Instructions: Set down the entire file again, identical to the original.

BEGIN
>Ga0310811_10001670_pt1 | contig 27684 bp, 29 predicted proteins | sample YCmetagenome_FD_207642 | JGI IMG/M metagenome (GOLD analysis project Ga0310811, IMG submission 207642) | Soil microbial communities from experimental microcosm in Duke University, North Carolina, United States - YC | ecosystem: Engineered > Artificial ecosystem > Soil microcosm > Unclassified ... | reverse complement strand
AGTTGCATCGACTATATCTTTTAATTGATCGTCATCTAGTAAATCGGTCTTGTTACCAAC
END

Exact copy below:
>Ga0310811_10001670_pt1 | contig 27684 bp, 29 predicted proteins | sample YCmetagenome_FD_207642 | JGI IMG/M metagenome (GOLD analysis project Ga0310811, IMG submission 207642) | Soil microbial communities from experimental microcosm in Duke University, North Carolina, United States - YC | ecosystem: Engineered > Artificial ecosystem > Soil microcosm > Unclassified ... | reverse complement strand
AGTTGCATCGACTATATCTTTTAATTGATCGTCATCTAGTAAATCGGTCTTGTTACCAAC